Hello Larry! How are you on this fine Autumn day? What have you been up to during the last few months?

I am at least as fine as this autumn day, sunny, breezy, and a little cool. I have been cooped up in one room or another for the past several months editing my new book. I kind of wish it were done, but it isn’t, not quite yet.

It has been over a year now since Spy Rock Memories was released. How do you feel looking back on it now? Did it turn out like you imagined?

I’m very happy with Spy Rock Memories all around. It’s one of the first things I’ve ever done where I didn’t feel the need to do a lot of second-guessing after the fact. Of course it’s not perfect; nothing ever is. But it told the story I wanted to tell, it looks and feels beautiful, and it’s a great feeling to know it’s in print and out there for people to read should they so choose.

Since its release, what has the feedback been like from the punk community? And more specifically, those from Spy Rock who feature in the book?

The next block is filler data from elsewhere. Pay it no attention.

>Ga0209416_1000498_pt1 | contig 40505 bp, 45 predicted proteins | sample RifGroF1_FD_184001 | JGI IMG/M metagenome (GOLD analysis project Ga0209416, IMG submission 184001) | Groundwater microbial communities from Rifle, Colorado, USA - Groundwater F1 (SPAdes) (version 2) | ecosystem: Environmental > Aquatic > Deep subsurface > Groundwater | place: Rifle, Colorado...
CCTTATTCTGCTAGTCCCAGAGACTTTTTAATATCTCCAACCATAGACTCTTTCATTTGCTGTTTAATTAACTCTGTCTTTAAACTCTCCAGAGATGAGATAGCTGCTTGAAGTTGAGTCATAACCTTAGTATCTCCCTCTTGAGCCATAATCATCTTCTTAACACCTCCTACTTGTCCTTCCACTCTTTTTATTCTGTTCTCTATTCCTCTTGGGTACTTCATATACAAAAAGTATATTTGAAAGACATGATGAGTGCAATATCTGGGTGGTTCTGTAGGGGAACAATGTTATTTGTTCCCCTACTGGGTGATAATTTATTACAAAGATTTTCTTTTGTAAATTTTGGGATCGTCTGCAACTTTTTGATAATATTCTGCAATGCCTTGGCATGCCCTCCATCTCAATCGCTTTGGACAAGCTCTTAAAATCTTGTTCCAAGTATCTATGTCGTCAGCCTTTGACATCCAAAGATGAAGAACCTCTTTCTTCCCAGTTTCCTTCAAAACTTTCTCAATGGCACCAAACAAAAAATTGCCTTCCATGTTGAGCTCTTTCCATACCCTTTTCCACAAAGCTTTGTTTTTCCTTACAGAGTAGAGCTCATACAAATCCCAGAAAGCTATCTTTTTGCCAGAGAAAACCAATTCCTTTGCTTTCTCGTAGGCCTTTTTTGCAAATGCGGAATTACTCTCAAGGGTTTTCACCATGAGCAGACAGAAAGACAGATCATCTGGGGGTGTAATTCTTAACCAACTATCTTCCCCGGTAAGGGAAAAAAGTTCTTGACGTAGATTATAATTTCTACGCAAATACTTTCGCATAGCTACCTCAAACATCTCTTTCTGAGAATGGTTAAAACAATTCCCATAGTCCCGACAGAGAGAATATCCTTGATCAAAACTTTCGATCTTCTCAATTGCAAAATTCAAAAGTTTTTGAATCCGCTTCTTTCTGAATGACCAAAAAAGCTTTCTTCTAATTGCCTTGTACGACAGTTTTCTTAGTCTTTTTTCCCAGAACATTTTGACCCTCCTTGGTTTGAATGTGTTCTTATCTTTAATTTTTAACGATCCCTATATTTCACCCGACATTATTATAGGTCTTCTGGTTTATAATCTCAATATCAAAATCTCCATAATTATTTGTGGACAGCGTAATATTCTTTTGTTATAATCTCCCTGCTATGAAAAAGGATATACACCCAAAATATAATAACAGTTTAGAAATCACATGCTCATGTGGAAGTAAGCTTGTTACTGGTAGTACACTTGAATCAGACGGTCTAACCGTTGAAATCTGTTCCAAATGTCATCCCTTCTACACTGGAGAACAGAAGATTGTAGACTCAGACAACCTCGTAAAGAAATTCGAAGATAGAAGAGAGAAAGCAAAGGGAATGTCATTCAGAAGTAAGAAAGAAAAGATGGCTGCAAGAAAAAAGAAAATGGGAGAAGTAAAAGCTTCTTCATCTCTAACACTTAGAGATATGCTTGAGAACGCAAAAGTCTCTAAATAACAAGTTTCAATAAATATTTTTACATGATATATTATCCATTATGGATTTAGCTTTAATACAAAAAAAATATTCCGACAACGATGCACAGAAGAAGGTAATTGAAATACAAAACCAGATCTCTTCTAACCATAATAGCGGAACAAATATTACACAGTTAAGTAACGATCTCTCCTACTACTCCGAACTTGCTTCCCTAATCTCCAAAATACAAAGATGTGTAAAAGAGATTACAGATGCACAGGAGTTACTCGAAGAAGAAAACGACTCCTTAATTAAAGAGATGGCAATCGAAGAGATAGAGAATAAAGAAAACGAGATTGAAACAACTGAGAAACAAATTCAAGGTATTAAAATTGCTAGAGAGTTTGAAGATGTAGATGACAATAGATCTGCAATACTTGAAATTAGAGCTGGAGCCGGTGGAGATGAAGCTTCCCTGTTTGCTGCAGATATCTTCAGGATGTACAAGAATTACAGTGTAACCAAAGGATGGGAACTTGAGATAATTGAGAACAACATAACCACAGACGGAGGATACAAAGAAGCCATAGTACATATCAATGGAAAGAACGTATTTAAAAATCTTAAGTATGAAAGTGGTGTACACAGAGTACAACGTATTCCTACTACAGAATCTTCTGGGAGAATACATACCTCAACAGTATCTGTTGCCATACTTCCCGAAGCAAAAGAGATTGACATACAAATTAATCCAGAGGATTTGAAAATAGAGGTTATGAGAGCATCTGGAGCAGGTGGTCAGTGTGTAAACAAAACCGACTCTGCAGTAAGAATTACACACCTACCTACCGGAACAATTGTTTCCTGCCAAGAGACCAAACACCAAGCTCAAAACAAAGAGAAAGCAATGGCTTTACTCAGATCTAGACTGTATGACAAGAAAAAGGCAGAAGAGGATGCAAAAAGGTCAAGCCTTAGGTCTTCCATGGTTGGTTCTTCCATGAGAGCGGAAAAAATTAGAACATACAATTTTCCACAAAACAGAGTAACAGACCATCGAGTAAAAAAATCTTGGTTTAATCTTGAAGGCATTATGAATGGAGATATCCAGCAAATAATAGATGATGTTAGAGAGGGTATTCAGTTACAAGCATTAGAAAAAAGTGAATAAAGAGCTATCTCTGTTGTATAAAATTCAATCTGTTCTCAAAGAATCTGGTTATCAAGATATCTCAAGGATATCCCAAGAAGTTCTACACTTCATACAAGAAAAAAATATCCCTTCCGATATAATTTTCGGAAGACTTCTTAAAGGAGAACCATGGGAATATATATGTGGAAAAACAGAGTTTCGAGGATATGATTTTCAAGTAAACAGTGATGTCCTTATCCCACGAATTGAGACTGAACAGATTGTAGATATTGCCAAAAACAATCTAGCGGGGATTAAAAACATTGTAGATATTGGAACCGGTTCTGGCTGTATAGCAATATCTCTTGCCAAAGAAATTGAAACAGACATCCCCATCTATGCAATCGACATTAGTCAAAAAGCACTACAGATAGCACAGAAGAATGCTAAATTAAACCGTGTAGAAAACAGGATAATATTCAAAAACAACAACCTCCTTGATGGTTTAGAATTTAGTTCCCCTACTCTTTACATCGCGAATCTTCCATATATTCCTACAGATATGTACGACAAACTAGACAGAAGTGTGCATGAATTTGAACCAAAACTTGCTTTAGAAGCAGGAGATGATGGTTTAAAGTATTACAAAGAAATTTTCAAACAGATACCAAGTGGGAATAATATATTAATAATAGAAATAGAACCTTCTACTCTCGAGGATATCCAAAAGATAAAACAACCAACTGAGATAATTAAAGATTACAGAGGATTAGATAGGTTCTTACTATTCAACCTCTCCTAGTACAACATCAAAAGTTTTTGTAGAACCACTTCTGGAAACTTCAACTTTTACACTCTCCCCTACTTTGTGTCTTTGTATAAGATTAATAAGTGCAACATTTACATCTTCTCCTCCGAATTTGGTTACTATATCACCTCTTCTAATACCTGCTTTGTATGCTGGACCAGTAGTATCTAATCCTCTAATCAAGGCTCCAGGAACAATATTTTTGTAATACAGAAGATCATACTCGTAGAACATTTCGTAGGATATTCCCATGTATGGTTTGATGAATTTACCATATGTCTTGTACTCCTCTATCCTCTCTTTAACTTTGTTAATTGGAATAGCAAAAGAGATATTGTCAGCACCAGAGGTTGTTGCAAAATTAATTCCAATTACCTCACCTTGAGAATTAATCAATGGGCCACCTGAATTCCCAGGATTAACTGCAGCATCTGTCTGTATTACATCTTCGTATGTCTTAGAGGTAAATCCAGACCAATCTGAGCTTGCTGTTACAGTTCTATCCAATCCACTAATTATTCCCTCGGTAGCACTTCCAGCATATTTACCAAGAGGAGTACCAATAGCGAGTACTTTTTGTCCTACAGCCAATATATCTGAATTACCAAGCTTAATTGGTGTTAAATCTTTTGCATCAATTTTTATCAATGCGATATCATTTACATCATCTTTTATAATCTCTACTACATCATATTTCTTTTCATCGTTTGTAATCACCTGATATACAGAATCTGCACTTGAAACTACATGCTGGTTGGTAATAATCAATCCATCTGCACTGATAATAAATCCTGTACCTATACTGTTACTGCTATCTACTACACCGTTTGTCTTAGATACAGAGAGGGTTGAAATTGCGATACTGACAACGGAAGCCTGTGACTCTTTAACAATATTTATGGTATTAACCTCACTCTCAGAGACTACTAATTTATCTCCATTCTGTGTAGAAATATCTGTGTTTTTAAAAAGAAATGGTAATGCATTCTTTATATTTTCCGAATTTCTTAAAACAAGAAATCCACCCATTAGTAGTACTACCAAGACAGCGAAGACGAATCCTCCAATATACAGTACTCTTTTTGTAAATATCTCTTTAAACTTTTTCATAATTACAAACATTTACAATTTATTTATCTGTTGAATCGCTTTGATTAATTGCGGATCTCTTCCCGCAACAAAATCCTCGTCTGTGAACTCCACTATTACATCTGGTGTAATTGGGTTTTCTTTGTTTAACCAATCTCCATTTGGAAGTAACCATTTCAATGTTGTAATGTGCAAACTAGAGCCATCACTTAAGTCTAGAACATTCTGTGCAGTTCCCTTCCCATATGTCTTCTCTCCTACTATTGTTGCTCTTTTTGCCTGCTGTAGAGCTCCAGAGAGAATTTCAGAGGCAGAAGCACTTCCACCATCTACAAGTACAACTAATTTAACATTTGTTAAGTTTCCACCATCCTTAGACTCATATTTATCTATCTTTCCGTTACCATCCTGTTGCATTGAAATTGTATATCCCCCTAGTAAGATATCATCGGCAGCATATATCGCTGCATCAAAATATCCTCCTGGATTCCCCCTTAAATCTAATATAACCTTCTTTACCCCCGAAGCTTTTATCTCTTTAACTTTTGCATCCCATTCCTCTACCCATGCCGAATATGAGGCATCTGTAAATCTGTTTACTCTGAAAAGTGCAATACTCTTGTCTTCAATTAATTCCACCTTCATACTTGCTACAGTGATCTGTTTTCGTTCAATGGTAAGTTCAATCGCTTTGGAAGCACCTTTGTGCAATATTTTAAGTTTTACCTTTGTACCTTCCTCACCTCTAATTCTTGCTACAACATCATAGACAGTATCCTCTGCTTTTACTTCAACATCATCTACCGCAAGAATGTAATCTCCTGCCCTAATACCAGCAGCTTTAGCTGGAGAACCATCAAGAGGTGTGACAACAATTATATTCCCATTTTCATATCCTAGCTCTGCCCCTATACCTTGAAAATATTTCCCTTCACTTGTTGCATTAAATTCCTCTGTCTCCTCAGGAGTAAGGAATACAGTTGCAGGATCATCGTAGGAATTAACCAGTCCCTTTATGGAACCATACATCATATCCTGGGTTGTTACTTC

Feedback has been mostly positive. In fact, to my surprise there hasn’t been a single (at least that I’ve seen) wholly negative review. The comments I’ve gotten haven’t been specifically “from the punk community,” probably because the book’s subject matter, while periodically intersecting with punk themes, isn’t specifically punk. I think at least half my readers have been more interested in the “back to the land” aspect, or have a direct personal knowledge of or interest in rural Northern California, where the story is set. Nobody who’s portrayed in the book has had any complaints, at least not that I’ve heard of. I recently had the pleasure of attending a wedding where a number of the main characters were present, and they all spoke highly of the book


According to your blog, you have been working on another book for a while. Can you tell us any more about it? Do you have a release date in mind?

The new book has been “in the works” for some years now, but I actually started writing it on August 29, 2013, and was hoping to have it done within a year. As my calendar dolefully reminds me, I’m already a month and a half past that deadline. It’s essentially about what comes next, after Spy Rock Memories, but there’s some considerable overlap, since “what came next” was Lookout Records, which was already well underway before I left Spy Rock. I was hoping for a December release, but it looks more like spring 2015 now.